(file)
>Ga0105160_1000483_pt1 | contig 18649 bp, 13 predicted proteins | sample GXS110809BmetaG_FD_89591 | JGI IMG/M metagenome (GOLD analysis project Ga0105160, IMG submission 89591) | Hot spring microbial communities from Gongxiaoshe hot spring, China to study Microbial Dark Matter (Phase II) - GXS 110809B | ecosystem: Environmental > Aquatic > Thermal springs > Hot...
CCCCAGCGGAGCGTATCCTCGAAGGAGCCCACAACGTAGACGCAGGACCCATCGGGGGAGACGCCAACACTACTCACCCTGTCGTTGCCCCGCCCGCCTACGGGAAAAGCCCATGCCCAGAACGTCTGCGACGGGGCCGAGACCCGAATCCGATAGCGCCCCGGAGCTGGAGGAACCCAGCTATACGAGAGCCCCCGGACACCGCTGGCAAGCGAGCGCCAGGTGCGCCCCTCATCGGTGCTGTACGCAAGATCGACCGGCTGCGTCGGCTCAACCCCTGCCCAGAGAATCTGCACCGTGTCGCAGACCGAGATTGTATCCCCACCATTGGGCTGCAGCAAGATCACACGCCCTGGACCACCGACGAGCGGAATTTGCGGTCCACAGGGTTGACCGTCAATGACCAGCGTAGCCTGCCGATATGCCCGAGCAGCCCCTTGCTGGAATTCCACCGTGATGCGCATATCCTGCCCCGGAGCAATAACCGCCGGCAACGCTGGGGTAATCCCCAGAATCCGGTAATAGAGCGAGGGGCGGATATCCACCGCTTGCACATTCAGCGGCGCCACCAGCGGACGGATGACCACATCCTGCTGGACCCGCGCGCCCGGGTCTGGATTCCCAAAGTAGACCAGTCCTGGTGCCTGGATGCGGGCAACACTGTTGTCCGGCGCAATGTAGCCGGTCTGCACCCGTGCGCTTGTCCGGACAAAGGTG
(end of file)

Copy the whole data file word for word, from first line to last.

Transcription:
>Ga0105160_1000483_pt1 | contig 18649 bp, 13 predicted proteins | sample GXS110809BmetaG_FD_89591 | JGI IMG/M metagenome (GOLD analysis project Ga0105160, IMG submission 89591) | Hot spring microbial communities from Gongxiaoshe hot spring, China to study Microbial Dark Matter (Phase II) - GXS 110809B | ecosystem: Environmental > Aquatic > Thermal springs > Hot...
CCCCAGCGGAGCGTATCCTCGAAGGAGCCCACAACGTAGACGCAGGACCCATCGGGGGAGACGCCAACACTACTCACCCTGTCGTTGCCCCGCCCGCCTACGGGAAAAGCCCATGCCCAGAACGTCTGCGACGGGGCCGAGACCCGAATCCGATAGCGCCCCGGAGCTGGAGGAACCCAGCTATACGAGAGCCCCCGGACACCGCTGGCAAGCGAGCGCCAGGTGCGCCCCTCATCGGTGCTGTACGCAAGATCGACCGGCTGCGTCGGCTCAACCCCTGCCCAGAGAATCTGCACCGTGTCGCAGACCGAGATTGTATCCCCACCATTGGGCTGCAGCAAGATCACACGCCCTGGACCACCGACGAGCGGAATTTGCGGTCCACAGGGTTGACCGTCAATGACCAGCGTAGCCTGCCGATATGCCCGAGCAGCCCCTTGCTGGAATTCCACCGTGATGCGCATATCCTGCCCCGGAGCAATAACCGCCGGCAACGCTGGGGTAATCCCCAGAATCCGGTAATAGAGCGAGGGGCGGATATCCACCGCTTGCACATTCAGCGGCGCCACCAGCGGACGGATGACCACATCCTGCTGGACCCGCGCGCCCGGGTCTGGATTCCCAAAGTAGACCAGTCCTGGTGCCTGGATGCGGGCAACACTGTTGTCCGGCGCAATGTAGCCGGTCTGCACCCGTGCGCTTGTCCGGACAAAGGTG